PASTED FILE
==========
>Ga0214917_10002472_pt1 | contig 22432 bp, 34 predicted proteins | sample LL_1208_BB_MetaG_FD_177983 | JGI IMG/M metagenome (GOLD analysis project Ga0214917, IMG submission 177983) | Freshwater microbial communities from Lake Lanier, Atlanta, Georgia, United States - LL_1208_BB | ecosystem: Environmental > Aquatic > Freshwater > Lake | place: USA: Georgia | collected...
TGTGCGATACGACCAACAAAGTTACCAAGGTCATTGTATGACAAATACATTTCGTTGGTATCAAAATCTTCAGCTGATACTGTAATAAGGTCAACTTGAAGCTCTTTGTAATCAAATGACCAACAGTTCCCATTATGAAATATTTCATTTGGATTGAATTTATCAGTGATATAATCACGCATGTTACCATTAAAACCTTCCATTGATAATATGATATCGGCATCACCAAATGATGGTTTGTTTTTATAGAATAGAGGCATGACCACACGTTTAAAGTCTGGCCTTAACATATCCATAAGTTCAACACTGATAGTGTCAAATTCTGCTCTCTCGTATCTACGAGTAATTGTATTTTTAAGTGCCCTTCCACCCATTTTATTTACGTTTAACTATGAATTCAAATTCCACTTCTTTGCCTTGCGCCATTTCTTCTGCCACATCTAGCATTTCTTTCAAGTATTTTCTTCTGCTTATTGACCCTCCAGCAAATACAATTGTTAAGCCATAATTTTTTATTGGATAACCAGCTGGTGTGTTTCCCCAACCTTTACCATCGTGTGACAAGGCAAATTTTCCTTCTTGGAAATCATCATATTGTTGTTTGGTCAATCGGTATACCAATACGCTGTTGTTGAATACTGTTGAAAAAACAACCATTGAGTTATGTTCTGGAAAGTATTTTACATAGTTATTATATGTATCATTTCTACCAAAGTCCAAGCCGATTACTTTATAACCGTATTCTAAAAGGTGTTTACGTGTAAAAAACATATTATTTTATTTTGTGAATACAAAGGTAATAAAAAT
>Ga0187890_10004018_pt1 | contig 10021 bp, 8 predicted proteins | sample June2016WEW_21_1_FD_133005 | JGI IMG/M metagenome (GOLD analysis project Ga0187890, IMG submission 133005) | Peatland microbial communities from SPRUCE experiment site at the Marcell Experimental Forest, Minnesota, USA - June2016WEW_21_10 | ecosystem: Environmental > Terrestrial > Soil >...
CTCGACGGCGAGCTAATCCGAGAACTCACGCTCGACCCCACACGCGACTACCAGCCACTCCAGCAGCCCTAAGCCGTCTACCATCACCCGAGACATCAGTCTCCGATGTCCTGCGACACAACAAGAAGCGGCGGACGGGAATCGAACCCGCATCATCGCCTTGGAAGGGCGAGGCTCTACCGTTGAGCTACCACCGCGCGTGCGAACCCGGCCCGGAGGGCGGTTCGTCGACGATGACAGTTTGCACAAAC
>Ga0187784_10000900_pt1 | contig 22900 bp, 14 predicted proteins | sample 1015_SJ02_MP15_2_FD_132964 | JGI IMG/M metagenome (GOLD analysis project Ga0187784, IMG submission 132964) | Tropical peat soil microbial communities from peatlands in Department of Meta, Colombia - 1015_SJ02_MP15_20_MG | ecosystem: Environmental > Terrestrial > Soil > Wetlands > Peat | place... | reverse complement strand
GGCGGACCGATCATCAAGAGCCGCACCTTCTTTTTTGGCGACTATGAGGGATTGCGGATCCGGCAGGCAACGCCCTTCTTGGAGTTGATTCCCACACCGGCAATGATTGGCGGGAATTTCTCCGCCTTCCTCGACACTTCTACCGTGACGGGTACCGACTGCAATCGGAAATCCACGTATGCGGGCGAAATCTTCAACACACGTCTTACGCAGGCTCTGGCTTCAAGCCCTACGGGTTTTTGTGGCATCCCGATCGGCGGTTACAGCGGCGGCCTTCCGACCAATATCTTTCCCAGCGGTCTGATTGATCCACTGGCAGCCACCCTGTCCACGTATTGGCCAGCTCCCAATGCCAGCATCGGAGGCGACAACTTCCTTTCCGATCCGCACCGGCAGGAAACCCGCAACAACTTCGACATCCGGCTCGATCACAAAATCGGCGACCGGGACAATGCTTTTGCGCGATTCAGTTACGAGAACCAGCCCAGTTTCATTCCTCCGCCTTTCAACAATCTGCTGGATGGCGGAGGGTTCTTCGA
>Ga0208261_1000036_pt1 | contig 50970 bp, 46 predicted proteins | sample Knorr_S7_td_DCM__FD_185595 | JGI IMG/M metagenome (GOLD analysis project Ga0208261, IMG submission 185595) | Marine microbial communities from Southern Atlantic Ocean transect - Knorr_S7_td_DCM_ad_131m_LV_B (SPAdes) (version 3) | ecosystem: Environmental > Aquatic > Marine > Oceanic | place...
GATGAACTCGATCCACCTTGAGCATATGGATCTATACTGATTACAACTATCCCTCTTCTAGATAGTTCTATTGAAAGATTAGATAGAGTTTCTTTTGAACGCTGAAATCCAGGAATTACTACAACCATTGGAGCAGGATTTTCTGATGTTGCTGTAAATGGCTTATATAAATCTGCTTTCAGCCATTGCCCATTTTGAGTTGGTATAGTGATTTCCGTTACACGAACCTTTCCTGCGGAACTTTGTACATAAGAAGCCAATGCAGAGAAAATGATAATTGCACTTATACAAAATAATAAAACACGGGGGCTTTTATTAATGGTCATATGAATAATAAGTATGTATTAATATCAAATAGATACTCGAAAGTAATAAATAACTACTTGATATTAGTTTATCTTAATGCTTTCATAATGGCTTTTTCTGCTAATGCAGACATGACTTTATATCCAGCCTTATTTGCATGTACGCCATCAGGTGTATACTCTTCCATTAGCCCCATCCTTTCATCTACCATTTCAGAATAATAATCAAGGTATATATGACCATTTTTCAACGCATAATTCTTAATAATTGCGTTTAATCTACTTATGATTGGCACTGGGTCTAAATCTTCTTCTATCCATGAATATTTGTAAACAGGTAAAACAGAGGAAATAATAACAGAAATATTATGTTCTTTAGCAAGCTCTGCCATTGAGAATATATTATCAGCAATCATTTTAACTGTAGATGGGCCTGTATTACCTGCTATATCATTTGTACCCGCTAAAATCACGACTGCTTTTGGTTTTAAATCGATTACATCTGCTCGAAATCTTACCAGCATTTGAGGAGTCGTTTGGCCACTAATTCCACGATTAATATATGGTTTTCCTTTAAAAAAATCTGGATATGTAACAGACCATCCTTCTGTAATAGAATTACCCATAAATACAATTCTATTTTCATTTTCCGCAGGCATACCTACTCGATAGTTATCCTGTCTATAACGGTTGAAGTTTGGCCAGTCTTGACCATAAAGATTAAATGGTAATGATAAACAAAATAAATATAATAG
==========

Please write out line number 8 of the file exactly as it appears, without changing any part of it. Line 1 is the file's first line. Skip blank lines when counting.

GATGAACTCGATCCACCTTGAGCATATGGATCTATACTGATTACAACTATCCCTCTTCTAGATAGTTCTATTGAAAGATTAGATAGAGTTTCTTTTGAACGCTGAAATCCAGGAATTACTACAACCATTGGAGCAGGATTTTCTGATGTTGCTGTAAATGGCTTATATAAATCTGCTTTCAGCCATTGCCCATTTTGAGTTGGTATAGTGATTTCCGTTACACGAACCTTTCCTGCGGAACTTTGTACATAAGAAGCCAATGCAGAGAAAATGATAATTGCACTTATACAAAATAATAAAACACGGGGGCTTTTATTAATGGTCATATGAATAATAAGTATGTATTAATATCAAATAGATACTCGAAAGTAATAAATAACTACTTGATATTAGTTTATCTTAATGCTTTCATAATGGCTTTTTCTGCTAATGCAGACATGACTTTATATCCAGCCTTATTTGCATGTACGCCATCAGGTGTATACTCTTCCATTAGCCCCATCCTTTCATCTACCATTTCAGAATAATAATCAAGGTATATATGACCATTTTTCAACGCATAATTCTTAATAATTGCGTTTAATCTACTTATGATTGGCACTGGGTCTAAATCTTCTTCTATCCATGAATATTTGTAAACAGGTAAAACAGAGGAAATAATAACAGAAATATTATGTTCTTTAGCAAGCTCTGCCATTGAGAATATATTATCAGCAATCATTTTAACTGTAGATGGGCCTGTATTACCTGCTATATCATTTGTACCCGCTAAAATCACGACTGCTTTTGGTTTTAAATCGATTACATCTGCTCGAAATCTTACCAGCATTTGAGGAGTCGTTTGGCCACTAATTCCACGATTAATATATGGTTTTCCTTTAAAAAAATCTGGATATGTAACAGACCATCCTTCTGTAATAGAATTACCCATAAATACAATTCTATTTTCATTTTCCGCAGGCATACCTACTCGATAGTTATCCTGTCTATAACGGTTGAAGTTTGGCCAGTCTTGACCATAAAGATTAAATGGTAATGATAAACAAAATAAATATAATAG